LAHORE: A project has been launched to weed out the scourge of child marriage from three districts of south Punjab.

Rahnuma FPAP and Plan International have collaborated on the project.

MNA Jamshed Ahmad Dasti (himself from south Punjab), Punjab Auqaf Minister Atta Mohammad Manika, MPAs Farah Manzoor Rind, Farzana Mir, Nasrullah Zarai (Balochistan) and Ziaullah Bangash (KP) were present at the launch on Tuesday.

Begum Zakiya Shahnawaz, the minister for population welfare in Punjab, who was also the chief guest, assured full support for bringing about reforms in legislation related to child marriage.

It was brought to light that Sindh had already introduced a draft bill in its assembly, which denounced the Child Marriage Restraint Act 1929 because it was outdated and did not give enough security to children. In their new draft bill, they had also pushed for the current penalty of one-month prison (and a fine of Rs1,000) up to three years of non-bailable punishment.

Plan International Director Rasheed Javed said the child involved, especially a girl who is more vulnerable, suffered various problems such as survival, bad health, a cut-off from education etc. In terms of numbers, girls were more affected as one in every three girls was married before the age of 18 on an average in developing countries, he said.

The rate of these child marriages was about 46pc in South Asia, with a surprisingly lower (25pc) in Pakistan. India and Bangladesh stood at 45pc and 66pc, respectively. More than 60 million girls around the world were married under the age of 18 last year and 42pc of them were from Pakistan, he said.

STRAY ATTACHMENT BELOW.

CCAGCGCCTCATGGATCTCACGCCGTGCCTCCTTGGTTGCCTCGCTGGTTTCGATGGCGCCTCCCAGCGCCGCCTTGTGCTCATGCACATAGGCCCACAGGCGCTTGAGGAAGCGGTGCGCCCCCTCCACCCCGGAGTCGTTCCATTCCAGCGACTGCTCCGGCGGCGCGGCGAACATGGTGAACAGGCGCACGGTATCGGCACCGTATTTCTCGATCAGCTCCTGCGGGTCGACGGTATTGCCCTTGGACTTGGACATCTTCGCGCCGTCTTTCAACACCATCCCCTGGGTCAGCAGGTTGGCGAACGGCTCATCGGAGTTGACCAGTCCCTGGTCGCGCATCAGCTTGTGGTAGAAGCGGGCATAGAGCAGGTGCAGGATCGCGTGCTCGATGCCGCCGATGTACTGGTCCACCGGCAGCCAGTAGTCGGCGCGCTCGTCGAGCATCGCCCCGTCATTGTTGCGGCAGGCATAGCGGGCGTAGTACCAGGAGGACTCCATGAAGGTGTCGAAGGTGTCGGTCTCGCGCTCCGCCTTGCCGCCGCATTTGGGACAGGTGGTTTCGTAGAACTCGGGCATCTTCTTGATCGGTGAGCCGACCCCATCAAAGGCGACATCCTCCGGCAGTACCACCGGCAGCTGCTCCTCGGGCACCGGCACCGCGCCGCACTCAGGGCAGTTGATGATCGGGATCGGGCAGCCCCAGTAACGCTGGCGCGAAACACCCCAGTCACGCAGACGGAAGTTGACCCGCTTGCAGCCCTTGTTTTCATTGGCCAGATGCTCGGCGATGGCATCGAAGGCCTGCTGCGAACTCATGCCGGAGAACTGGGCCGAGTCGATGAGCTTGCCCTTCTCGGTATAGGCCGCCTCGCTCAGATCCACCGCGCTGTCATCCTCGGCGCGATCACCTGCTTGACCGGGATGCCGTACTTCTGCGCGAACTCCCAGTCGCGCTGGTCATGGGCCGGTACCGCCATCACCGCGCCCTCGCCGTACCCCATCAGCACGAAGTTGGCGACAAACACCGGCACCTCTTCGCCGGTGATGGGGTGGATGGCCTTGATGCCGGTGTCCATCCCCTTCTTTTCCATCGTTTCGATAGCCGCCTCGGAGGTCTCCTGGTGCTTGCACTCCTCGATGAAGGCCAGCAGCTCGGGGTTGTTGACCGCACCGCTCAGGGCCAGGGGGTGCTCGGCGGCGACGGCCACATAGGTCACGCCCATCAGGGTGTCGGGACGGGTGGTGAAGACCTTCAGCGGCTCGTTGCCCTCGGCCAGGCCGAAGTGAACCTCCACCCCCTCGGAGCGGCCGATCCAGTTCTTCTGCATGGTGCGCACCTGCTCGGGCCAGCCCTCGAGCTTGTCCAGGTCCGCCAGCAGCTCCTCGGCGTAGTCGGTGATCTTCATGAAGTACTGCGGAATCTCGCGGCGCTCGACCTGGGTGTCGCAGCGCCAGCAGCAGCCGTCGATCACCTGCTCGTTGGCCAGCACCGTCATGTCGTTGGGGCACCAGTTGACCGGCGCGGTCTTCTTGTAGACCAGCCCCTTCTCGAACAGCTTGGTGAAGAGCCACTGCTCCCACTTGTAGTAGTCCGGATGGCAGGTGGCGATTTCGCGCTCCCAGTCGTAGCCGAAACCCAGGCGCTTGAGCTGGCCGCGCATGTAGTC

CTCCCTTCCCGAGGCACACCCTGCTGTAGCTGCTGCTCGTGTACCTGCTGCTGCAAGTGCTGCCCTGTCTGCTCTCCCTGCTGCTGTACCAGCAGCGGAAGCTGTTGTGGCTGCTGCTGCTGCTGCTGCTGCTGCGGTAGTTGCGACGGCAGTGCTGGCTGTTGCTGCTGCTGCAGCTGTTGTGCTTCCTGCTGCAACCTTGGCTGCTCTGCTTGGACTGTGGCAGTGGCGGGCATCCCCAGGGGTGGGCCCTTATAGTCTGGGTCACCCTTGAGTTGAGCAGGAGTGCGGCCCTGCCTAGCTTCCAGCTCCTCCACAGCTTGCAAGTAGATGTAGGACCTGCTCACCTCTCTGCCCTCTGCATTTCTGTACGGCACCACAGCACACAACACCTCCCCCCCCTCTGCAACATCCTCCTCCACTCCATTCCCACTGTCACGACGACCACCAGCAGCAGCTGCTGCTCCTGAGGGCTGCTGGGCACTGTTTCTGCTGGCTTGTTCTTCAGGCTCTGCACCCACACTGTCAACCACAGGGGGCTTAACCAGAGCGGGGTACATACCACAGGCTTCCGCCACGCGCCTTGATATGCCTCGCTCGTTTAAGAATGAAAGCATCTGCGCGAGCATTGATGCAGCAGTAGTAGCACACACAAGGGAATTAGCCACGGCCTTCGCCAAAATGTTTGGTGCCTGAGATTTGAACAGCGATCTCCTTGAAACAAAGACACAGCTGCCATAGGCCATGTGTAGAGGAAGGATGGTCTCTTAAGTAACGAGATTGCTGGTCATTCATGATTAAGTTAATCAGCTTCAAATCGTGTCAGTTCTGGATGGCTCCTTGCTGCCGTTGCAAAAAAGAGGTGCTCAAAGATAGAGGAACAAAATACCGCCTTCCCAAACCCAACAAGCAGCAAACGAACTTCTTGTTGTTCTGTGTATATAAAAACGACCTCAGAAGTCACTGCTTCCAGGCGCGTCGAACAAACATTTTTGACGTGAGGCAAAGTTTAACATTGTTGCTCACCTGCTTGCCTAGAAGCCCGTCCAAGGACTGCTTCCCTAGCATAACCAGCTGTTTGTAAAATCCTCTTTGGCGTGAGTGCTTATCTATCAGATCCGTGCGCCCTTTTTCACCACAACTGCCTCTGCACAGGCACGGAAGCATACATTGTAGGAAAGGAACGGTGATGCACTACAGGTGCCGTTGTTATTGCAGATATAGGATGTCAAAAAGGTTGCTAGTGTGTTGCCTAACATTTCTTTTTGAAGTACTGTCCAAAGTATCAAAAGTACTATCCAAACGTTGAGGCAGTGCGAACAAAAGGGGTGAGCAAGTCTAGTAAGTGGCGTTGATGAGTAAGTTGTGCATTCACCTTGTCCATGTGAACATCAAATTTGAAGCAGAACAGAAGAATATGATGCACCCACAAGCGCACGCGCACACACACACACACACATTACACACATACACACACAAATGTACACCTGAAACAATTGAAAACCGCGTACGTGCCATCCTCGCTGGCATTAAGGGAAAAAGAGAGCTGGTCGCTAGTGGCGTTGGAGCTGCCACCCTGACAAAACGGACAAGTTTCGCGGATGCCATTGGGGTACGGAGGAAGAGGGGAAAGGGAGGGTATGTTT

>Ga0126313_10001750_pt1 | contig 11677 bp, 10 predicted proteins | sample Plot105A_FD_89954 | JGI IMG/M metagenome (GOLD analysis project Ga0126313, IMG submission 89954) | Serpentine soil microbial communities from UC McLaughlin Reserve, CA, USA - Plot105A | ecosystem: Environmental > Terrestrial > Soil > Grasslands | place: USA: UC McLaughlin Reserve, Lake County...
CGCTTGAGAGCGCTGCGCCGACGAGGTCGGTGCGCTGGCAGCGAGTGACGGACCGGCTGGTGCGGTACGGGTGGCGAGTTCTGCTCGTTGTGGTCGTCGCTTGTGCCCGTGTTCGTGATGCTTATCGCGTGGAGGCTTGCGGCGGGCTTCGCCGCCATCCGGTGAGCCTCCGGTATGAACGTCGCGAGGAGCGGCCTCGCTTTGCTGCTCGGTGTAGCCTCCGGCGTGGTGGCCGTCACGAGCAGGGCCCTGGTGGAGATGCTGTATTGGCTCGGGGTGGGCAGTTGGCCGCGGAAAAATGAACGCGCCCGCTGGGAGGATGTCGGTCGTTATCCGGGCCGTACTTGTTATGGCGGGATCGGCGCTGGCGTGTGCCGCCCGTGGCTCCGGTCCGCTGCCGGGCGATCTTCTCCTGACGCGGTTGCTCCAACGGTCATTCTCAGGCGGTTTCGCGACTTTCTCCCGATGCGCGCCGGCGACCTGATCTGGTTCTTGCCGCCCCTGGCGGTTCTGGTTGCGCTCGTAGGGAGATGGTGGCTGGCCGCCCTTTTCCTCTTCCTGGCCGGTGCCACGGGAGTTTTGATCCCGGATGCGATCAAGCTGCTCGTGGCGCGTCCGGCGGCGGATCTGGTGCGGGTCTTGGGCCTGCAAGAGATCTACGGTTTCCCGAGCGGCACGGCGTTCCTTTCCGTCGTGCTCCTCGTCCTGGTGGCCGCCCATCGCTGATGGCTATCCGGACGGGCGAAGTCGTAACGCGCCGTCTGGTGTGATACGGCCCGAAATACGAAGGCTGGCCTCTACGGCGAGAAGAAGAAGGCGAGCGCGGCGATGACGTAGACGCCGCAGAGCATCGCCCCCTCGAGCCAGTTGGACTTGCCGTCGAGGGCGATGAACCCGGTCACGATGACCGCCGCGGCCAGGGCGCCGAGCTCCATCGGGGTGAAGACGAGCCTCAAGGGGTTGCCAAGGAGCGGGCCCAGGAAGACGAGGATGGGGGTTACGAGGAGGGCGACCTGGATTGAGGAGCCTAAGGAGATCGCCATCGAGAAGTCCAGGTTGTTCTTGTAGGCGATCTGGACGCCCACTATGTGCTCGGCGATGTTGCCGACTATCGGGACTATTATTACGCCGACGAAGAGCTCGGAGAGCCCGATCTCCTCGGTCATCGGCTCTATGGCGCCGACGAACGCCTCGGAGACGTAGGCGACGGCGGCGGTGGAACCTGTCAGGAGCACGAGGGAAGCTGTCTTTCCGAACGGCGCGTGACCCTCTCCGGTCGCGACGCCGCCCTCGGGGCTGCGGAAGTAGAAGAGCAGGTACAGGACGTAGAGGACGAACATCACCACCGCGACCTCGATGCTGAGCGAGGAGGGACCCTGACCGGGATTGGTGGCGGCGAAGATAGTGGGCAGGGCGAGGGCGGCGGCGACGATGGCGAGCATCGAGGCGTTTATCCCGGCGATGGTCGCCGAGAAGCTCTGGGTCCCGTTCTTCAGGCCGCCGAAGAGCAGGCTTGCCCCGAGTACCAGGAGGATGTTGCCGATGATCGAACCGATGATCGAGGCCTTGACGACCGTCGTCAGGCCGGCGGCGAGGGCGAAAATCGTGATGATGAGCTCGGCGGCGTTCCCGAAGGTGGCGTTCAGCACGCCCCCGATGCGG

The practice of child girl’s marriage was more common in the rural areas compared to the urban areas. Factors such as poverty, protection of girls, family honour and the provision of stability during unstable social periods were significant in determining a girl’s chance of becoming married at an early age, he said.

In Pakistan, he said, child marriages were prohibited under the Child Marriages Restraint Act of 1929. The law emphasised that the minimum age of marriage was 16 years for girls and 18 years for boys. It barred the police from directly intervening in the underage marriages, implying that Sharia law was to be consulted, he said.

“What’s worse is that a conviction under this law does not serve to nullify the marriage. Poorly-enforced laws on minimum marriage age and inefficient mechanism for maintaining records of birth registration makes it difficult to determine the correct age of children at the time of marriage.”

He said child marriages should be prohibited and the legal age of marriage should be raised from 16 to 18 years. Pakistan was signatory to the UN Convention on the Rights of the Children, which barred child marriage below the age of 18, he said. He said the media must also play a positive role in creating awareness among the masses.

Zakia Shahnawaz said Chief Minister Shahbaz Sharif was focused on the development of the youth and women. The Punjab government, she said, was making efforts to bring about legislative reforms in the assembly. She briefed the audience on a bill which, she said, proposed a minimum age for girl marriage as 18. The possession of the CNIC was being recommended as mandatory at the time of marriage, she said.

MNA Jamshed Dasti also supported the implementation of the project while Atta Manika said many cases went unreported and the actual numbers could be higher than those quoted.